First Light for EOS 1000D

"Santa" was so kind as to bring me a new camera. So, bye, bye to the Canon A530 and welcome EOS 1000D.
The time has gone while waiting for decent weather for testing the new toy and trying to familiarize myself with it. I did some testing indoors out through the window and noticed that the stock focuser does not work with the camera + adapter setup. The focus does not move enough inward. So some "small" changes needed to be done before going outside. The focuser and focuser tube were shortened in order to get the focus to infinity with the camera.
Finally on January 30 2011 the weather took a turn for better, well, enough to take the equiment out and do some quick testing. My intention was to test the camera mounting and see how things might go on a proper night of photography.
I chose M42 (The Orion Nebula) as my first target (surprise, surprise). The target was not located in the best possible direction from my observation site, it was just above the roof of the house. The good thing is that the roof is covered in snow, so there weren't any major updrafts of warm air. However the streetlights behind the house did manifest themselves in the longer exposures. I set up the rig and did a quick polar alignment, no drift alignment this time, because the temperature was dropping rapidly and I was oput only for a quick test.
First I took a few pictures with the camera optics only.  The following image was taken at 55mm focal length, ISO400, 30s exposure, f/4,9.

 The image is a cropped jpeg saved by the camera. No processing has been done on it. The Orion Nebula is already in this shot showing some nebulosity and color (i was a little surprised by this). The glow of the streetlamps behind the house can be seen coloring the bottom right corner yellowish extending almost to the top left corner. Also the tracking is not spot on, but sufficient for the tests I intended.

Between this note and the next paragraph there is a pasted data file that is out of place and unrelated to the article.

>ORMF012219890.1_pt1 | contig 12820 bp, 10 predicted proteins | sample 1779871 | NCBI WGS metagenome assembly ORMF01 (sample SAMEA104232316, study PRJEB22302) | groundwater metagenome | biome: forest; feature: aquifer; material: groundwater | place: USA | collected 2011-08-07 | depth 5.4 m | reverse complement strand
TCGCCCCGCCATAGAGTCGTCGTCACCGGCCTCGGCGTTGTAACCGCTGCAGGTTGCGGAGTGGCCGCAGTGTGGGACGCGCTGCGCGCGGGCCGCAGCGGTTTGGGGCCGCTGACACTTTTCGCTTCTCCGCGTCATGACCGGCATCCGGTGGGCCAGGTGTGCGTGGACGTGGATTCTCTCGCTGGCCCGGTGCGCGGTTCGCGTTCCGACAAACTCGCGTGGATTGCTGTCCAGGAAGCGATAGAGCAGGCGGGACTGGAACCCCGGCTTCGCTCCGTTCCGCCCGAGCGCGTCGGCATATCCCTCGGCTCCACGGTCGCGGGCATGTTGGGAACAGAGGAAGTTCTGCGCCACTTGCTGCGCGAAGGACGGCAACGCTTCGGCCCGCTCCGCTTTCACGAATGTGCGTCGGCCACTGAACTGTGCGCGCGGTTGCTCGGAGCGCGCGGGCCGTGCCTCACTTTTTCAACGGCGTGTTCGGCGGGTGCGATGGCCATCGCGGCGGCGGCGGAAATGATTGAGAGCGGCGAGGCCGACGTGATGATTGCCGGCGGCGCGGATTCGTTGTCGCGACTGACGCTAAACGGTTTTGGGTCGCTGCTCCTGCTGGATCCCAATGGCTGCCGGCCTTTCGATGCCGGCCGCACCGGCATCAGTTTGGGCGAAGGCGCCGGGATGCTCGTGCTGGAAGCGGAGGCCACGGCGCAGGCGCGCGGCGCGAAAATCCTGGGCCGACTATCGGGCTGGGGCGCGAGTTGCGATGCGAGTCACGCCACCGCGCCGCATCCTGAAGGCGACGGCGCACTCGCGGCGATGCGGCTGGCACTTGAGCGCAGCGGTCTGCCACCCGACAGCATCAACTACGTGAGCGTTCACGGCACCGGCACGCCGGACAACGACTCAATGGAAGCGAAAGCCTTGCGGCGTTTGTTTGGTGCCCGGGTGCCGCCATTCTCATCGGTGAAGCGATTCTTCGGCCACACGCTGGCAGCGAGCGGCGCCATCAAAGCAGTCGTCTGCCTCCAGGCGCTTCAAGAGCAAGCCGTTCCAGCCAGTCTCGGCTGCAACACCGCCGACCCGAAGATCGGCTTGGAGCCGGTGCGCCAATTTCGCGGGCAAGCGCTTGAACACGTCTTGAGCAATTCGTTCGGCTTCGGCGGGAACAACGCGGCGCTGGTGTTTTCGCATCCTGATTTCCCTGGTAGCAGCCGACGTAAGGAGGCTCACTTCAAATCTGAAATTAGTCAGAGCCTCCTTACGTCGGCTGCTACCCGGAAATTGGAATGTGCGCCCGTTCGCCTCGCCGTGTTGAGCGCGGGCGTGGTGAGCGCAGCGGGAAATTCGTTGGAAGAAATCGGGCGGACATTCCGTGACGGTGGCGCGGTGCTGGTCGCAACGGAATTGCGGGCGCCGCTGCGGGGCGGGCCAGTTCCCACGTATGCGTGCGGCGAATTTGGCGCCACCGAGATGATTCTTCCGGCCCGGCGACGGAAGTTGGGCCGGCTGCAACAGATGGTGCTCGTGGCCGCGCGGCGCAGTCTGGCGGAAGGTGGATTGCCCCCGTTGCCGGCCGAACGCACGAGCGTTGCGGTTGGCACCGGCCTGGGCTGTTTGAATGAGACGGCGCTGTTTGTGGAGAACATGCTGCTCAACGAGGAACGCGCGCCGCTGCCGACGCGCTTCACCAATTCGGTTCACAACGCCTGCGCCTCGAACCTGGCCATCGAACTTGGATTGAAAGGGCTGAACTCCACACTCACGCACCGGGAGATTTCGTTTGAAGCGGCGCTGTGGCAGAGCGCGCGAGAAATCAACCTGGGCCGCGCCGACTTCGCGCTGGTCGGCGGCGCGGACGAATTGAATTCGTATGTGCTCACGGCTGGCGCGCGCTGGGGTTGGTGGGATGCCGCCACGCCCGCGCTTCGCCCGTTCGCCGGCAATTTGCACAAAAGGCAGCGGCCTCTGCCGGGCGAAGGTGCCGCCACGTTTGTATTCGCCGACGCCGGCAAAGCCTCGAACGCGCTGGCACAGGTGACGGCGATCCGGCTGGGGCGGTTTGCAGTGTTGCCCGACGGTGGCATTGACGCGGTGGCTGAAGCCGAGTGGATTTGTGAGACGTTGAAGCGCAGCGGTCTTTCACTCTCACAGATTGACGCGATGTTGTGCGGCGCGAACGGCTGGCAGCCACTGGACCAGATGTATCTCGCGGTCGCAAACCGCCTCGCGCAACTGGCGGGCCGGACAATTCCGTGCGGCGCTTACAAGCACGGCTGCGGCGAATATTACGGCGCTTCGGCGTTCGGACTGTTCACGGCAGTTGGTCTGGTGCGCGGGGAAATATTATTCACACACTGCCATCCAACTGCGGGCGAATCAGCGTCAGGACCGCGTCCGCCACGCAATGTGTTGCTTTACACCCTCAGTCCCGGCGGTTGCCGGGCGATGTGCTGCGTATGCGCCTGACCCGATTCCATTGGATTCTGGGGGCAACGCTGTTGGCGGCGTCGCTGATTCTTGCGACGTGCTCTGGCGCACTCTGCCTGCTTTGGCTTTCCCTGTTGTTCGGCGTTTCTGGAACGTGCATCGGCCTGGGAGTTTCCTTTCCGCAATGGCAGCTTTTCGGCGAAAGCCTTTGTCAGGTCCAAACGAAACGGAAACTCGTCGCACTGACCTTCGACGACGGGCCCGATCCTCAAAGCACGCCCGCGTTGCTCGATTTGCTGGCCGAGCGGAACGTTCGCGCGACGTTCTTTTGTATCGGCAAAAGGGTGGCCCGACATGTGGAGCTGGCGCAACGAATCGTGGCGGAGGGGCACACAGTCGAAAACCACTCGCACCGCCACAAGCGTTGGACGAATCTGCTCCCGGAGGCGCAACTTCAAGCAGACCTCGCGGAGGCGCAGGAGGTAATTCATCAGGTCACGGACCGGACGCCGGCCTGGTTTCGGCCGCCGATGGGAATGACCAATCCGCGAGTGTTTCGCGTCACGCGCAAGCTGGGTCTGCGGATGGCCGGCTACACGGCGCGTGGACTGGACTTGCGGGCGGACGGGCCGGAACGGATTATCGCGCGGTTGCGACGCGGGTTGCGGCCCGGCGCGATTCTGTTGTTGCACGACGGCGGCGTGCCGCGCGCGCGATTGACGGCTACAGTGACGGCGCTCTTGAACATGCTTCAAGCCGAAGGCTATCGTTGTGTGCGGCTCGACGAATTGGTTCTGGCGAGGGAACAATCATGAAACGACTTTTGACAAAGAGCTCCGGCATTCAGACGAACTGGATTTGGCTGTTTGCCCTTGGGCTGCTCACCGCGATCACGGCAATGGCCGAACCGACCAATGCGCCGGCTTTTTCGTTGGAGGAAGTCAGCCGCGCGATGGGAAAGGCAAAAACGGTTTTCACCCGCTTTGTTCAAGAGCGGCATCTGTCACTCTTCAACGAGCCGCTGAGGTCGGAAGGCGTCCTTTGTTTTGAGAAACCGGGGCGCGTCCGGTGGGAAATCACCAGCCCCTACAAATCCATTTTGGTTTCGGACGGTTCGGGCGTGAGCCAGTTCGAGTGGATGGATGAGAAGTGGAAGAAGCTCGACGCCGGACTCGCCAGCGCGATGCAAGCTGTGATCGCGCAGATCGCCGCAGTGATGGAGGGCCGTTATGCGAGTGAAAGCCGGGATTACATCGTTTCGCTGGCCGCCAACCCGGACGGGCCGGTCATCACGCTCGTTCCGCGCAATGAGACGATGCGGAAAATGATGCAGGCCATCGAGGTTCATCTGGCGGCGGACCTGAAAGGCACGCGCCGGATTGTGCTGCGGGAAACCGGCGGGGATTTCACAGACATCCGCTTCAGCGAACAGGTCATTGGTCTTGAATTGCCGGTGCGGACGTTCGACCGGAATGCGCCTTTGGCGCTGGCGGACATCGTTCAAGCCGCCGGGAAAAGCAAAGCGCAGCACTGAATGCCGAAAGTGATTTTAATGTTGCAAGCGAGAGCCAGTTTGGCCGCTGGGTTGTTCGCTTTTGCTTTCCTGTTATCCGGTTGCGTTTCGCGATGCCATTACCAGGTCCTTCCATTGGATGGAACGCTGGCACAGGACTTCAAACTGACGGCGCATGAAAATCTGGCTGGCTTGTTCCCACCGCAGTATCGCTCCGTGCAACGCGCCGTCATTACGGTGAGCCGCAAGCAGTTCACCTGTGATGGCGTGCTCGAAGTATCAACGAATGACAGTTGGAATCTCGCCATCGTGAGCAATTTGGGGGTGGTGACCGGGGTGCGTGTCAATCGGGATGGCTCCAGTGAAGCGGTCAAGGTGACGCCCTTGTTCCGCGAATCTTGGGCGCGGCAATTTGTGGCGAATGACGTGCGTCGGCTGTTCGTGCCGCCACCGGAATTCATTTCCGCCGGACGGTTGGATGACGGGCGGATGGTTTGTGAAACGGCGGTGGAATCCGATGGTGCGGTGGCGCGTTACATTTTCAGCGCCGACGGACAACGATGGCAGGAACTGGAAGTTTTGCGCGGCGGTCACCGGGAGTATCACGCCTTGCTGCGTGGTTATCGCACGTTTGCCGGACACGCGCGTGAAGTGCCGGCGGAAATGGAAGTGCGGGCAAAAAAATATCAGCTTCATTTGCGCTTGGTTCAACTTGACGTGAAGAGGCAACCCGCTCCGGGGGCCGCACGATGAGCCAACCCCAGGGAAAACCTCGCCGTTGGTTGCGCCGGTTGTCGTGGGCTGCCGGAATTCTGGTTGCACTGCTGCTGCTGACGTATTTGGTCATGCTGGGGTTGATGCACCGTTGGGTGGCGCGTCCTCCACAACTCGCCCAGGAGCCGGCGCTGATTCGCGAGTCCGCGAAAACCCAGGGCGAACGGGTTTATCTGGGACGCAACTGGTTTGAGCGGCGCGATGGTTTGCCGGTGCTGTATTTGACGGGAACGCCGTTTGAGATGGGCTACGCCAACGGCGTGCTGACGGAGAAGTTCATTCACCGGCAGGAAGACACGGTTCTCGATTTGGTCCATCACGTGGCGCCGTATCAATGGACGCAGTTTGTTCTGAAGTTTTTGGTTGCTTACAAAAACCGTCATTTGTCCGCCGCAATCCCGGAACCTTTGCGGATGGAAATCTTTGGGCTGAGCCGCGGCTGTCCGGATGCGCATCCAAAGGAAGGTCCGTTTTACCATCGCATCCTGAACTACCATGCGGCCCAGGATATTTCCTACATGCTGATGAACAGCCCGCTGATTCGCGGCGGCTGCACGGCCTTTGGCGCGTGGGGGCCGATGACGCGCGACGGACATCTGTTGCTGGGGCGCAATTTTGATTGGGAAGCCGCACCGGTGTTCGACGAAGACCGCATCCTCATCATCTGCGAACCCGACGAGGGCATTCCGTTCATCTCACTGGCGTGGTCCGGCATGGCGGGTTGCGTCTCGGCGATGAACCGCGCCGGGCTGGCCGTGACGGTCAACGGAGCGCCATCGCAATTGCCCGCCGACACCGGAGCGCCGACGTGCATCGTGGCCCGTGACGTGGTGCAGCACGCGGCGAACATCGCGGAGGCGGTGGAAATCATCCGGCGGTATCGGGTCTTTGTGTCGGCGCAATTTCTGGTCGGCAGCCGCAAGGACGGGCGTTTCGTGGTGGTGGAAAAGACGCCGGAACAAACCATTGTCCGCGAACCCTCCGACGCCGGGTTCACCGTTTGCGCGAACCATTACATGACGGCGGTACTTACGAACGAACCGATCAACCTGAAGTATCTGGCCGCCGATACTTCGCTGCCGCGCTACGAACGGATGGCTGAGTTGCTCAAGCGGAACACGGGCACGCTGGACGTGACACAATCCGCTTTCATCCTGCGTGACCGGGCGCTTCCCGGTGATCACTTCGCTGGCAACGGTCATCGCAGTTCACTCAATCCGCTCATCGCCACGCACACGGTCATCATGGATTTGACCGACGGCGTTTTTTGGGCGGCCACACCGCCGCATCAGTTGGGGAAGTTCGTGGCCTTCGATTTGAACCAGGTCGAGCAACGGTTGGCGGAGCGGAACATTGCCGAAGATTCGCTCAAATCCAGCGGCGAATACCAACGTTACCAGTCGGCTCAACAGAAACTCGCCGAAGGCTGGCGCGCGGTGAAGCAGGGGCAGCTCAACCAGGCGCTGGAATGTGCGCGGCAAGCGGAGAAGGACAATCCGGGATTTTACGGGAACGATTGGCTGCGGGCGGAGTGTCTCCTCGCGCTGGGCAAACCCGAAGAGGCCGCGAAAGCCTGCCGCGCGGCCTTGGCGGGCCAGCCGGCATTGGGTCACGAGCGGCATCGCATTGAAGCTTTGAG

For the next images I installed the camera on the telescope. Focusing was done by taking short 2-5s exposures and adjusting in between. The focus is not as good as it could have been, but again enough for this session. I tried different ISO speeds and exposure times.
The next image is taken at ISO1600, 5s exposure. The graininess due to the high ISO -speed is clearly evident even though the exposure time is not that long. Also the shape and colors are quite distinct.

In the last image an exposuretime of 15s was used with ISO1600.  The background glow is getting quite obvious and distracting. The image is losing contrast and of course the tracking error is also having its toll on the image. There is however a noticeable difference in the contrast between the different areas of the nebula.

All things considered, I consider the test successful. I managed to get my first images of a deepsky object with just a quick setup. Of course without guiding I need to pay a lot of attention on the tracking and polar alignment of the scope. Due to the lack of guiding I need to also keep the exposure times short, that means more processing later and larger stacks of images.
While I'm writing this the sky is clearing up again, so maybe I get another session going today.


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